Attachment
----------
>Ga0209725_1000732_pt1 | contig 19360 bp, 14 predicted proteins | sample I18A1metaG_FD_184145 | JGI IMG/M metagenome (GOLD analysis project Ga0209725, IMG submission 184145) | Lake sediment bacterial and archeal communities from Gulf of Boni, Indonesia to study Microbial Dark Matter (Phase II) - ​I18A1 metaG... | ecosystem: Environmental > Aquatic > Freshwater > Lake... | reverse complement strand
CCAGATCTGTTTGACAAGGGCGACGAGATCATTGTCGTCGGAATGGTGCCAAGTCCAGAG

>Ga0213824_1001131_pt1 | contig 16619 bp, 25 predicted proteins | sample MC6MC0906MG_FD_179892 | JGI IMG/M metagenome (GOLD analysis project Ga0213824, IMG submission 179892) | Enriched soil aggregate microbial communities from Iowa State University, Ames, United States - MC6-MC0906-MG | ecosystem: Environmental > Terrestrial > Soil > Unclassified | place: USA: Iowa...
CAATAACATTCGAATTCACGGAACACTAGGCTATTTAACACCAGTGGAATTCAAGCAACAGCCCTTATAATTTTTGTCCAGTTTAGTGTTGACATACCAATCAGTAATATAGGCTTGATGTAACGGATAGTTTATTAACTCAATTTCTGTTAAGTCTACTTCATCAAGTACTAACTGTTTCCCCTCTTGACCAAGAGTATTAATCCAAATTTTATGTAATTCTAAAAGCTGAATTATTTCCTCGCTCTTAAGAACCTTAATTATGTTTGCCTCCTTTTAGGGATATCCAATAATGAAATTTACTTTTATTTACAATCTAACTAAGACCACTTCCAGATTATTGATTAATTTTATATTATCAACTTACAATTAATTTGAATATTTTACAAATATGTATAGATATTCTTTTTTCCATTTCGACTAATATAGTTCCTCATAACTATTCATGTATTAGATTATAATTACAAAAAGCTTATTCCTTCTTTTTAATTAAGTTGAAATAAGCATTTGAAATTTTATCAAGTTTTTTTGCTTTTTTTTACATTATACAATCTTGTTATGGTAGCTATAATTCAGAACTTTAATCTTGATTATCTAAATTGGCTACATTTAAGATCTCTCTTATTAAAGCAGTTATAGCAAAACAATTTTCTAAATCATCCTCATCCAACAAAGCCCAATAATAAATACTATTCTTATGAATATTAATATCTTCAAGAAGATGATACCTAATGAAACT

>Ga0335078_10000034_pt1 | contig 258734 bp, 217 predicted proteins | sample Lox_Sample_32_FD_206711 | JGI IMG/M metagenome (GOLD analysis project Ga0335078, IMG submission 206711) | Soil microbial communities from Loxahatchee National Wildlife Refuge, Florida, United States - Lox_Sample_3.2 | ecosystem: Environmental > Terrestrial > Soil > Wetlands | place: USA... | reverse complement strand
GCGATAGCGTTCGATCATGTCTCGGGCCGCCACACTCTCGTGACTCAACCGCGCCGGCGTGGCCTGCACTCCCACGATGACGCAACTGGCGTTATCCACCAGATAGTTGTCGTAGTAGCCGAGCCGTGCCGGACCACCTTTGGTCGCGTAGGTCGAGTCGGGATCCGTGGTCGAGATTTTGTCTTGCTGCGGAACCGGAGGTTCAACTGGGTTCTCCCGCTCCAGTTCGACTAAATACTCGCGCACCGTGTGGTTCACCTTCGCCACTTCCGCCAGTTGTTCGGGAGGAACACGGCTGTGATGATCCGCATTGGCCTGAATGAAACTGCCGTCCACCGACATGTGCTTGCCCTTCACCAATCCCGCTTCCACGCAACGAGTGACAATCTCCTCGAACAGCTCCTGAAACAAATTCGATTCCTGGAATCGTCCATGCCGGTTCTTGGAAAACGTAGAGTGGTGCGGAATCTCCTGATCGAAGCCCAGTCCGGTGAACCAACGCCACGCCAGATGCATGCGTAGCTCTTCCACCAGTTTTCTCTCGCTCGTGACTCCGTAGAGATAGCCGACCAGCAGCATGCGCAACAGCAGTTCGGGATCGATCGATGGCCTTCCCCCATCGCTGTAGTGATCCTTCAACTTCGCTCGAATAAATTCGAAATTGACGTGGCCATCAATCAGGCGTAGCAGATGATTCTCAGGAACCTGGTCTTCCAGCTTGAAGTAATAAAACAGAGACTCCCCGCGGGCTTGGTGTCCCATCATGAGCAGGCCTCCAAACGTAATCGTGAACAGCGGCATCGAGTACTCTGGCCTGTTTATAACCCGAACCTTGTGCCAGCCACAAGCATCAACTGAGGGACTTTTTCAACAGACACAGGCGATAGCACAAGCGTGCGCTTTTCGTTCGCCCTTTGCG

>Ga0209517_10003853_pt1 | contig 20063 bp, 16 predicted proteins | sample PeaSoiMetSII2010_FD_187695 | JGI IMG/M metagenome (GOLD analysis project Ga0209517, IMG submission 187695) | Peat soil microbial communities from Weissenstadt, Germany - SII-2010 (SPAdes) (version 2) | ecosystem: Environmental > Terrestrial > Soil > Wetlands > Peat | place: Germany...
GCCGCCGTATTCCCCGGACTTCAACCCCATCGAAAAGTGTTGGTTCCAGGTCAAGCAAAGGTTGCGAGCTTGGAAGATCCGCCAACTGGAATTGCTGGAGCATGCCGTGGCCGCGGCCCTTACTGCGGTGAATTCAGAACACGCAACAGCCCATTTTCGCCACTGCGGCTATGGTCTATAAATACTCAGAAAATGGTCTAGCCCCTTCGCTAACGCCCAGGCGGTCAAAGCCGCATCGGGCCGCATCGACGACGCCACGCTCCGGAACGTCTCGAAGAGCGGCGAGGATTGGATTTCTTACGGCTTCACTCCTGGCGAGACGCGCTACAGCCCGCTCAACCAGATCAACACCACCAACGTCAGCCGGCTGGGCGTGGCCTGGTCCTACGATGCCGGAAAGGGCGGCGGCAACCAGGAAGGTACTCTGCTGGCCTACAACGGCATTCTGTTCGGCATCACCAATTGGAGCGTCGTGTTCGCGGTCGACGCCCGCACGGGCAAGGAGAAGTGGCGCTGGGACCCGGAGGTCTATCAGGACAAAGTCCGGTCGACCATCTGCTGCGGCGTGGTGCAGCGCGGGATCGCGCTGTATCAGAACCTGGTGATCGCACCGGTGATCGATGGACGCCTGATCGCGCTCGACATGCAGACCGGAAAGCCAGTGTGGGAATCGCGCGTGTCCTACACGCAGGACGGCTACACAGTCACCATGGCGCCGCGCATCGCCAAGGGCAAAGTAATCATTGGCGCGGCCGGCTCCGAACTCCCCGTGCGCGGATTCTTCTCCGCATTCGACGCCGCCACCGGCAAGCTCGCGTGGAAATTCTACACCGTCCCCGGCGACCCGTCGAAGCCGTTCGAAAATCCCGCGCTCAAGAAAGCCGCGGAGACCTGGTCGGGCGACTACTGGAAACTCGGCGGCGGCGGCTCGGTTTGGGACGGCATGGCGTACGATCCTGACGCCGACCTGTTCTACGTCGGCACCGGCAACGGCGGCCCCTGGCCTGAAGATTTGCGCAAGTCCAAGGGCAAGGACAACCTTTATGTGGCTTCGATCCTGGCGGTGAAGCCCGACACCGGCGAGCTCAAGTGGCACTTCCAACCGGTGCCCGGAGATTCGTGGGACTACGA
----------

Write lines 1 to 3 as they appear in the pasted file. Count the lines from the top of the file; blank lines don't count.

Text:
>Ga0209725_1000732_pt1 | contig 19360 bp, 14 predicted proteins | sample I18A1metaG_FD_184145 | JGI IMG/M metagenome (GOLD analysis project Ga0209725, IMG submission 184145) | Lake sediment bacterial and archeal communities from Gulf of Boni, Indonesia to study Microbial Dark Matter (Phase II) - ​I18A1 metaG... | ecosystem: Environmental > Aquatic > Freshwater > Lake... | reverse complement strand
CCAGATCTGTTTGACAAGGGCGACGAGATCATTGTCGTCGGAATGGTGCCAAGTCCAGAG

>Ga0213824_1001131_pt1 | contig 16619 bp, 25 predicted proteins | sample MC6MC0906MG_FD_179892 | JGI IMG/M metagenome (GOLD analysis project Ga0213824, IMG submission 179892) | Enriched soil aggregate microbial communities from Iowa State University, Ames, United States - MC6-MC0906-MG | ecosystem: Environmental > Terrestrial > Soil > Unclassified | place: USA: Iowa...